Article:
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About the research on OCD support and treatment

What is the research that this Highlight is based on?

This Highlight is based on findings from the following two NIHR-funded studies:

This large systematic review combined the findings of 86 randomised controlled trials on psychological and drug treatments for OCD in adults and children / adolescents. Through a technique known as network meta-analysis, the reviewers compared the effectiveness of psychological and drug treatments between different trials.

This NIHR trial (OCTET) is the largest trial to study the effectiveness of self-help in OCD. It investigated whether low-intensity (cheaper) treatments can help while people are waiting for high-intensity (more costly) treatment. We selected these studies because they are relatively recent, high quality and fall within the specific area of OCD.

There are other NIHR studies that have some relevance to the topic – you can find out more at the NIHR Journals Library website. Other NHS research includes the OTO trial: Optimal treatment for OCD which is comparing cognitive behavioural therapy (CBT) and selective serotonin reuptake inhibitors (SSRI) and their combination to treat OCD.

How strong is the research evidence in this area?

Systematic reviews of trials are a reliable way to compare how a range of different types of treatment work. However, the findings depend on the quality of the underlying trials. In this review, the trials did not provide enough evidence on the most effective treatments for different types of people with different levels of impairment from OCD. A major limitation of the evidence for psychological treatments was that many patients were already taking long term medication for their OCD. Drug trials were more likely to be large and sponsored by pharmaceutical companies, whereas psychological treatment studies tended to be smaller and have participants who were also taking medication. This makes it more difficult to compare treatments in an unbiased way, however it is the best research available at present.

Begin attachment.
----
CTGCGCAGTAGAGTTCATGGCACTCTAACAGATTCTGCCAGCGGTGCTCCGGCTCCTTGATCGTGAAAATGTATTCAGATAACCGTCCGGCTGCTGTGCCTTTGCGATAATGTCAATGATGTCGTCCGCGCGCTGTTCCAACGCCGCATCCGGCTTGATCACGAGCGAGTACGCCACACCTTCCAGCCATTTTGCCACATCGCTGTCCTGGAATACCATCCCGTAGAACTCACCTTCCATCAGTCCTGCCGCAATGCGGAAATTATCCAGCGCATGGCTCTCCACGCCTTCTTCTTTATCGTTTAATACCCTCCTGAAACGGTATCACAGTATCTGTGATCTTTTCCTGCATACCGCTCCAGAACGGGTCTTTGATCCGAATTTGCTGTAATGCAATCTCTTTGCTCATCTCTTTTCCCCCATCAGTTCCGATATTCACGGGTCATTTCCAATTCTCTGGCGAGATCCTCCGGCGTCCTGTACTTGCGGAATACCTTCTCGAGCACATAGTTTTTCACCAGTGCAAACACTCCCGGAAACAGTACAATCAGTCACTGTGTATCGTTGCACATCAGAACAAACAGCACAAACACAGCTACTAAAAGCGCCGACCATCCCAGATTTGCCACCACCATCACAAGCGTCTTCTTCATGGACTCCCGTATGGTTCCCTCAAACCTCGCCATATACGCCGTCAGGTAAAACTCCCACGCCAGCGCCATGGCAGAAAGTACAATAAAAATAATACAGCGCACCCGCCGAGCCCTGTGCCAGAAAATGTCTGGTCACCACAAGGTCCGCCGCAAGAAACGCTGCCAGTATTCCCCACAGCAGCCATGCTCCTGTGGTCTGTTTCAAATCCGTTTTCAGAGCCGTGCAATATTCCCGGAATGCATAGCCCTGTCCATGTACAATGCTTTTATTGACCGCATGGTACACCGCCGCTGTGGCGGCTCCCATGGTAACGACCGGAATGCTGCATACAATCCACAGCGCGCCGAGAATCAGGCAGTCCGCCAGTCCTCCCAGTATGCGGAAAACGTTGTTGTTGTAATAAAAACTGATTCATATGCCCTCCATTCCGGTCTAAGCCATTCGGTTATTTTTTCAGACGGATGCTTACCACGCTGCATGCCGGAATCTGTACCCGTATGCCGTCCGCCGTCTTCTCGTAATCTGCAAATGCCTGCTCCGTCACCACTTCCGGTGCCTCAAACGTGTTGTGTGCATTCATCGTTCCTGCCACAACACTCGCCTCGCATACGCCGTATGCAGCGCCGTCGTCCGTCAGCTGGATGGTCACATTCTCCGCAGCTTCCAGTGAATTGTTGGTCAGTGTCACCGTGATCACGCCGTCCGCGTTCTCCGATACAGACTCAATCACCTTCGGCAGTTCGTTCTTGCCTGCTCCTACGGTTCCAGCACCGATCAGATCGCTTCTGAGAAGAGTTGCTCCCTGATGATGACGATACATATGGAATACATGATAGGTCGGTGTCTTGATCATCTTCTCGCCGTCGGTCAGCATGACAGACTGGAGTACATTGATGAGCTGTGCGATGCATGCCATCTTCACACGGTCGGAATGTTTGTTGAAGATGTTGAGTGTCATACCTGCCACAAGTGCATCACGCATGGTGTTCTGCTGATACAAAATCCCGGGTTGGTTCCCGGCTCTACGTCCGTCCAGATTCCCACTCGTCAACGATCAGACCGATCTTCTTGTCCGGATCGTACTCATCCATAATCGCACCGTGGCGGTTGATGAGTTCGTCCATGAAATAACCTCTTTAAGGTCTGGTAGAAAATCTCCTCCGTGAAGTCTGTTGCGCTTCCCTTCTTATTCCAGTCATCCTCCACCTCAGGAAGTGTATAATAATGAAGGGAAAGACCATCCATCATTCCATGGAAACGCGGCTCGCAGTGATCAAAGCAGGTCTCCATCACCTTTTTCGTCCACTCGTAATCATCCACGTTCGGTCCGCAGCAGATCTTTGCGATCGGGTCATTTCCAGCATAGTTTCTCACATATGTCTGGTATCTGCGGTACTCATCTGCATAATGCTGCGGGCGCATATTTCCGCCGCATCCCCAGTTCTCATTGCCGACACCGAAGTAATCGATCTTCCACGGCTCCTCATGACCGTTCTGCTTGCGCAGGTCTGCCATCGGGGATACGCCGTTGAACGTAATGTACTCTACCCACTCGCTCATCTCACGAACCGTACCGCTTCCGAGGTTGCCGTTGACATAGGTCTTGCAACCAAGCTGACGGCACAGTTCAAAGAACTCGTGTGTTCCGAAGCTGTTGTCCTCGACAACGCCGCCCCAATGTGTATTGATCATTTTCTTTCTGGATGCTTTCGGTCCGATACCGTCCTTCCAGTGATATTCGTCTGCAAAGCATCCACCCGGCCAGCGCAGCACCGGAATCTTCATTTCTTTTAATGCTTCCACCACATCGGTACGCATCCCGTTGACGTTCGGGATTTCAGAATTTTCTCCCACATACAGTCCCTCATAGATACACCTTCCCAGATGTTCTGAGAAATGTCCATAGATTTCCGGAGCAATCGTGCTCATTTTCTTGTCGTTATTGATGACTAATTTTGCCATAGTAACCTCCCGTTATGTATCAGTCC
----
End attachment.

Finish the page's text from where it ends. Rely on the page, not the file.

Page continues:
OCTET was a large, well-designed, randomised controlled trial. This is the most reliable type of research to compare directly how well two or three different treatments work. It was the largest trial comparing self-help treatments for OCD, and is thought to be the largest trial ever of psychological treatments for OCD. OCTET was carried out in England, so is very applicable to the NHS.

How does this fit with current guidance?

NICE carried out an extensive review of the available evidence on OCD treatment when the most up to date guidance was written in 2005.

This guidance recommends different levels of treatment, starting with the least intensive treatment of guided self-help. If this does not work or a person prefers a different treatment, or is more severely impaired when first seen, they may be referred to more specialist treatment, such as psychotherapy from a qualified psychologist. Medical treatment with antidepressants may also be offered to those with moderate to severe symptoms of OCD. Both pieces of research broadly match the NICE guidance recommendations.

More recently (2014), the British Association for Psychopharmacology has updated the evidence, and the Royal College of Psychiatry has published help on treatment options.

Baldwin DS, Anderson IM, Nutt DJ, et al. Evidence-based pharmacological treatment of anxiety disorders, post-traumatic stress disorder and obsessive-compulsive disorder: a revision of the 2005 guidelines from the British Association for Psychopharmacology. Journal of Psychopharmacology. 2014 May 1;28(5):403-39.

NICE. Obsessive-compulsive disorder and body dysmorphic disorder: treatment. CG31. London: National Institute for Health and Care Excellence; 2005.

RCPsyc. Obsessive-compulsive disorder. London: Royal College of Psychiatrists; 2014.

Further resources on OCD

Disclaimer: This report by the NIHR Dissemination Centre presents a synthesis of independent research. The views and opinions expressed by the authors of this publication are those of the authors and do not necessarily reflect those of the NHS or the Department of Health. Where blogs, sound recordings and verbatim quotations are included in this publication the views and opinions expressed are those of the named individuals and do not necessarily reflect those of the authors, the NHS, the NIHR or the Department of Health.

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